* ''VideoGame/SpaceInvaders'': But it's instant GameOver if those aliens reach the bottom.
* ''VideoGame/SpyroTheDragon'': The first few games used lives, but the later entries after Insomniac left the series, and Insomniac's own ''VideoGame/RatchetAndClank'', dropped lives in favor of just having you restart at checkpoints when you die.
* ''VideoGame/StarCitizen'' isn't out yet, but the devs have discussed how they plan for death to work in-game: A player character can "die" a finite but non-specific number of times before being KilledOffForReal. How many "deaths" you get before "permadeath" depends on how you went down and how quickly your unconscious body got hauled to a medical facility. The closer you get to permadeath, the more scars and/or artificial replacement bits you'll have.
* ''VideoGame/StarFoxAdventures'': Has an item called the Bafomdad, which works like an optional extra life: die with at least one in your inventory, and it'll ask you if you want to use one; if you do, you come back to life right where you stood. There's only one to collect in Krystal's part of the game, and it doesn't carry over to Fox's part. Fox himself can only carry one until he gets a Bafomdad Holder, which lets him carry ten. The game has many more, but if you have ten already, you can't pick them up; they stay there until you try with nine or fewer.
* ''Super VideoGame/MeatBoy'': Gets a LampshadeHanging, where [[spoiler: the Hell level is littered with the many, many Meat Boys that have perished brutally in your control.]]
* Another PlatformHell game, ''Syobon Action'', has a lives counter that starts at three ala ''VideoGame/SuperMarioBros'', but instead of giving the player a GameOver when it hits zero, it just keeps dropping into negative numbers.
* A variation of this mechanic occurs in the original ''VideoGame/TeenageMutantNinjaTurtles'' game on NES. In that game, you have the four different ninja turtles; rather than providing an arbitrary number of lives, a turtle will be captured when his health bar is exhausted, and the player has to face an additional challenge to rescue him.
* ''VideoGame/TotalOverdose'': Had up to 9 'Rewinds', which would back the action up to 5 seconds before death, giving the player opportunity to other choices, [[CycleOfHurting if possible]]. Running out of Rewinds resulted in FinalDeath, but one could always use a Rewind to exit the mission and return to Sandbox mode, cutting their losses.
* ''V2000'': The player character is a drone pilot (supposedly) working alongside many others, and lives are the interdimensional exploration ships they fly. Since there's no danger to pilots but a shortage of crazy world-hopping [=UAVs=], extra lives represent being trusted with more resources. This falls apart the moment the player gets an extra life by finding trophies, but it was a good try.
* ''VideoGame/WarningForever'': Gives you a choice between different kinds of lives. You can either have standard lives, or a {{time|dMission}}r which loses large chunks of time if you get killed.
* ''VideoGame/YoshisStory'': Has a special variation. Instead of lives, the player has 8 different Yoshis to play as (which differ in color and favorite fruit). There are two ways of increasing the count: finding two secret Yoshis and finding white Shy Guys, which can rescue a lost Yoshi.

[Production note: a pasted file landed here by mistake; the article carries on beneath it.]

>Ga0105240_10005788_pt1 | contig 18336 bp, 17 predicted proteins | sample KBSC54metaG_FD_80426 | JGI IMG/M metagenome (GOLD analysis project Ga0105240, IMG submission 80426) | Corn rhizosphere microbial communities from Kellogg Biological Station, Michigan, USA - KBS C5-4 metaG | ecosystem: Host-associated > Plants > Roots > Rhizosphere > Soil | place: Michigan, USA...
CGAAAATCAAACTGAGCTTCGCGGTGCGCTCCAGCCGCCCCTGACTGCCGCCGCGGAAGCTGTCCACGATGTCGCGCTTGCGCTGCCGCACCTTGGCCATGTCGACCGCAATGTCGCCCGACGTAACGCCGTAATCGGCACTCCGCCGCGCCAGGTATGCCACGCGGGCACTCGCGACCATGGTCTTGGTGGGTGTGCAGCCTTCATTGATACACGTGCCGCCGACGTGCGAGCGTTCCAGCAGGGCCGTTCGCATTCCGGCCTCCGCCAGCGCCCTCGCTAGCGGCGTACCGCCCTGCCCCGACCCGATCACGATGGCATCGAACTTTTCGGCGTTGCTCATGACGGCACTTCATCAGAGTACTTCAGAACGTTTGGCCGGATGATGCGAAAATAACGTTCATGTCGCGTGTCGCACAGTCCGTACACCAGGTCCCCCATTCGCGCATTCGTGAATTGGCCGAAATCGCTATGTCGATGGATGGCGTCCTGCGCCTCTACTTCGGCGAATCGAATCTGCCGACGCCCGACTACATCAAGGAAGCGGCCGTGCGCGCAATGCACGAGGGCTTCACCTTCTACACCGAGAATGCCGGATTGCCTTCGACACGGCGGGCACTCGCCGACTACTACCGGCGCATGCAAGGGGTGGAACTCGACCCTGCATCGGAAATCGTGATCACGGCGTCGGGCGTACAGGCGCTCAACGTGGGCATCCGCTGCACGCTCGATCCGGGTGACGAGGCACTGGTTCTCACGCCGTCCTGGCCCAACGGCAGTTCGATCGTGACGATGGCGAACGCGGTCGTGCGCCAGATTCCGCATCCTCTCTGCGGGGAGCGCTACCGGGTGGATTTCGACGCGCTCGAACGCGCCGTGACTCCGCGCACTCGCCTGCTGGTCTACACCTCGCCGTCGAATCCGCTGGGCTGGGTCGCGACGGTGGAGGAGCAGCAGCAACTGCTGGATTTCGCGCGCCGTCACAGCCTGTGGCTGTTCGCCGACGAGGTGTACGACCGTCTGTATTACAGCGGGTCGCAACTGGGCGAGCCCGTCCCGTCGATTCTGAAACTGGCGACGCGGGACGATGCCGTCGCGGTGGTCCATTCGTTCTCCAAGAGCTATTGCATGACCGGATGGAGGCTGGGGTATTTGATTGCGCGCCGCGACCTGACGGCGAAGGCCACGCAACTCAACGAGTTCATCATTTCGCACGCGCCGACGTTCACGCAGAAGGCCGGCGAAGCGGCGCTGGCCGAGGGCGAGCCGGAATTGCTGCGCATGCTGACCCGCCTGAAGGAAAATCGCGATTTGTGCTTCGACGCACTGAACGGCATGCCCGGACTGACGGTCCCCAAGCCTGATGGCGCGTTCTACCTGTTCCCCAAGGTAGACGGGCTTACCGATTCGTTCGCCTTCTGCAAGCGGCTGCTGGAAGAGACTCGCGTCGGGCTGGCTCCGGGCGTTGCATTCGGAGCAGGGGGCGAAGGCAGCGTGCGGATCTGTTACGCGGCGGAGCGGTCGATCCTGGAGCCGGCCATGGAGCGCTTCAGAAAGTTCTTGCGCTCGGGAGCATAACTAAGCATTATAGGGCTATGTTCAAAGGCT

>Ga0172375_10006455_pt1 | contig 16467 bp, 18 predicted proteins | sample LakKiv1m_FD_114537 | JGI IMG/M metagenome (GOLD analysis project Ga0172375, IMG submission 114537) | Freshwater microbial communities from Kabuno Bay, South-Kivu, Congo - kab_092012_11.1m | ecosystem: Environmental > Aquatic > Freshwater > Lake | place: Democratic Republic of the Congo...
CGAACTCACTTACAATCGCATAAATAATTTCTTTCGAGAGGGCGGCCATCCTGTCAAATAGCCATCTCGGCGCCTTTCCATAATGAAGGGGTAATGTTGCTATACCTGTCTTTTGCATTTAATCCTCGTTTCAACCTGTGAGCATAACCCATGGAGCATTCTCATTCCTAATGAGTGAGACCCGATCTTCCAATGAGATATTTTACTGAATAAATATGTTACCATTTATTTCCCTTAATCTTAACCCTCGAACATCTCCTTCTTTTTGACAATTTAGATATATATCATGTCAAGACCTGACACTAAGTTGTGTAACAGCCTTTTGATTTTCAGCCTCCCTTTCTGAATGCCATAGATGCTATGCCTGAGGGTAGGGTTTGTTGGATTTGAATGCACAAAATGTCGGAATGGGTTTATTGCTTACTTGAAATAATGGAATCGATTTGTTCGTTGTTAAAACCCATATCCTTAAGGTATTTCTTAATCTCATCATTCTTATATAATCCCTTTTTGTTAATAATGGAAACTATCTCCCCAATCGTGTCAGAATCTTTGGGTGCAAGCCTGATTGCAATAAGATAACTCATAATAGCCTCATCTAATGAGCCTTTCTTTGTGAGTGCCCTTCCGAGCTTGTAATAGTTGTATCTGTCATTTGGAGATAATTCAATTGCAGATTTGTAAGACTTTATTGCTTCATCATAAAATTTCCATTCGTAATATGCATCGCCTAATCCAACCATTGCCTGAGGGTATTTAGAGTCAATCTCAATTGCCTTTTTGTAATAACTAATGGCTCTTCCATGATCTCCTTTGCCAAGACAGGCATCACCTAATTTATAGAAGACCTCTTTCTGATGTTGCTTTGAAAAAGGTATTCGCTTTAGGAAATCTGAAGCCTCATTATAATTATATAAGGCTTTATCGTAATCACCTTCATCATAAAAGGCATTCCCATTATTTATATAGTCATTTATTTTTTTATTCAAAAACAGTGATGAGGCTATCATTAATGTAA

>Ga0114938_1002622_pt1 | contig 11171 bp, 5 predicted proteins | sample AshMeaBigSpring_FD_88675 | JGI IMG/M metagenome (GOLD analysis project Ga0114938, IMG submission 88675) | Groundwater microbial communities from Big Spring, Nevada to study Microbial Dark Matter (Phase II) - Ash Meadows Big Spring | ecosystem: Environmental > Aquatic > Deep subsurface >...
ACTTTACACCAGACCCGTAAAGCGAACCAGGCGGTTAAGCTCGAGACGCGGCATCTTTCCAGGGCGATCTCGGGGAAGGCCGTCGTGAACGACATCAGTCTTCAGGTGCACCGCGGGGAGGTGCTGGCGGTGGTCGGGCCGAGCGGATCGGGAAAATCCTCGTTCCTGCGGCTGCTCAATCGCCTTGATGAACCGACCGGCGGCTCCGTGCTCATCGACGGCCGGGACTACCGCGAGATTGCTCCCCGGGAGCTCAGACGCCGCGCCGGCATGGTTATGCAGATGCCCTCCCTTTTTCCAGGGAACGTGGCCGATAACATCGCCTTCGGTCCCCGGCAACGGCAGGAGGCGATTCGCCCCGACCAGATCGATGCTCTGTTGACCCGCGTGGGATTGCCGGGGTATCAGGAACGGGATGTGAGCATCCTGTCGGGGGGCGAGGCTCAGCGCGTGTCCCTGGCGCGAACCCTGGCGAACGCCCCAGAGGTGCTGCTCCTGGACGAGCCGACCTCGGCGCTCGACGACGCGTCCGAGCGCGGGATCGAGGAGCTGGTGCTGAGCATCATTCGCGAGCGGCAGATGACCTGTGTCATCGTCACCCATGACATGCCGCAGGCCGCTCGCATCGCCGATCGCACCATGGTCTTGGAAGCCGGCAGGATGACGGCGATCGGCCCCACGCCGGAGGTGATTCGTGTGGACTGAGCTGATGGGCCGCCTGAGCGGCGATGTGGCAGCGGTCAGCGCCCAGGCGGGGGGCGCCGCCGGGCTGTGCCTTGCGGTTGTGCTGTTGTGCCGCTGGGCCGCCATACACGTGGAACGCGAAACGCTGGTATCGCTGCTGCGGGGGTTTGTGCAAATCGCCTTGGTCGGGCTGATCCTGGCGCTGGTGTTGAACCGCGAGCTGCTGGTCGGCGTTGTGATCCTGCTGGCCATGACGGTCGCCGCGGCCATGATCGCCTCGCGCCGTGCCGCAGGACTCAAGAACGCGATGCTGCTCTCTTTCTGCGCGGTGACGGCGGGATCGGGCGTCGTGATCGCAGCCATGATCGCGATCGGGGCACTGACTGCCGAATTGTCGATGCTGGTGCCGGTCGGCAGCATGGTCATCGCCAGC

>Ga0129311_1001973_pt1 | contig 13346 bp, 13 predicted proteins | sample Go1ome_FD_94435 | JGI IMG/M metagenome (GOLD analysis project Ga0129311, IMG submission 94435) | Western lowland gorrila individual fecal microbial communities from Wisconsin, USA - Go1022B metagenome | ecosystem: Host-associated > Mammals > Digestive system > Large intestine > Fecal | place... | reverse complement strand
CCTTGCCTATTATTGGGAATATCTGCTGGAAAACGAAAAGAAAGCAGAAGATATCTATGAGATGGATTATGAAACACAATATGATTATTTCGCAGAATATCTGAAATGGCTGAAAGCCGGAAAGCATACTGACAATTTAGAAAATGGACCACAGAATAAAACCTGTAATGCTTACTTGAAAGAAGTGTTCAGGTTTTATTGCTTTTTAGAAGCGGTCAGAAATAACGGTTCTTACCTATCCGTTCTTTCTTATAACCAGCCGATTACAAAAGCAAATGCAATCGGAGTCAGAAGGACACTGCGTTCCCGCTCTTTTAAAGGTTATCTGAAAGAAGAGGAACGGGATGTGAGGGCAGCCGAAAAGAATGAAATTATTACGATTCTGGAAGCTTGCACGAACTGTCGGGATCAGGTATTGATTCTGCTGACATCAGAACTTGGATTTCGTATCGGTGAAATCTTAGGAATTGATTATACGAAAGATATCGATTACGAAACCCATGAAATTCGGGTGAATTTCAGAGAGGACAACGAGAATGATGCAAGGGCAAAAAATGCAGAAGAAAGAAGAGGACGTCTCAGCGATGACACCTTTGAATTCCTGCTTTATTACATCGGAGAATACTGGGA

* ''You Only Live Once'': Parodied rather savagely in this DeconstructionGame. As the name suggests, it's a platform game where you only have one life. If you try to "continue" when the nerdy protagonist dies, [[spoiler: the game just shows his kidnapped girlfriend calling an ambulance, then the paramedics declaring him a lost cause, his death getting reported on the evening news, the BigBad being arrested for manslaughter because of the death-trap-laden castle, and finally a memorial built on the stage where he died. And on top of all that, you can ''never'' play the game again, unless you find and delete the appropriate file.]]
* ''VideoGame/ZeldaIITheAdventureOfLink'': This is the only game in its series to use lives. (Though in a way, bottled fairies in later games could be considered extra lives, since in most games you will automatically use up a bottled fairy when you die.)
* In ''VideoGame/TheAdventuresOfLomax'', you have a limited amount of lives. Should you run out of them, you have 3 continues available that will bring you to the beginning of a level with 3 additional lives.

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!!Non-Video Game Examples:

* ''[[http://youtu.be/tpeXTgwh7F4 Brawl in the Family]]'': Interprets the word "lives" quite literally.
* ''WesternAnimation/{{Futurama}}'': One of the show's "Anthology of Interest" episodes featured them in a world that was more like video games. During an invasion, Fry gets killed but comes right back because he still had an extra life. Unfortunately, [[spoiler: General Pac-Man was not so lucky]].
* ''Series/{{Knightmare}}'':
** After explaining how the [[HitPoints life force meter]] works, Treguard would give the team a warning along the lines of "this is no game for a player with numerous lives, and when this one is done, [[GameOver your adventure is over.]]"
** The French and Spanish versions [[OneHitPointWonder had no life force meter]], but had a 4-player team that could play as long as there were one knight and one advisor left (which means three lives).
* ''WesternAnimation/DrawnTogether'' has Xandir, who has the usual "extra lives" being a videogame character. Though this depends on RuleOfFunny because there have been episodes where he has been KilledOffForReal (and then TheyKilledKennyAgain him back to life, just like the rest of the cast).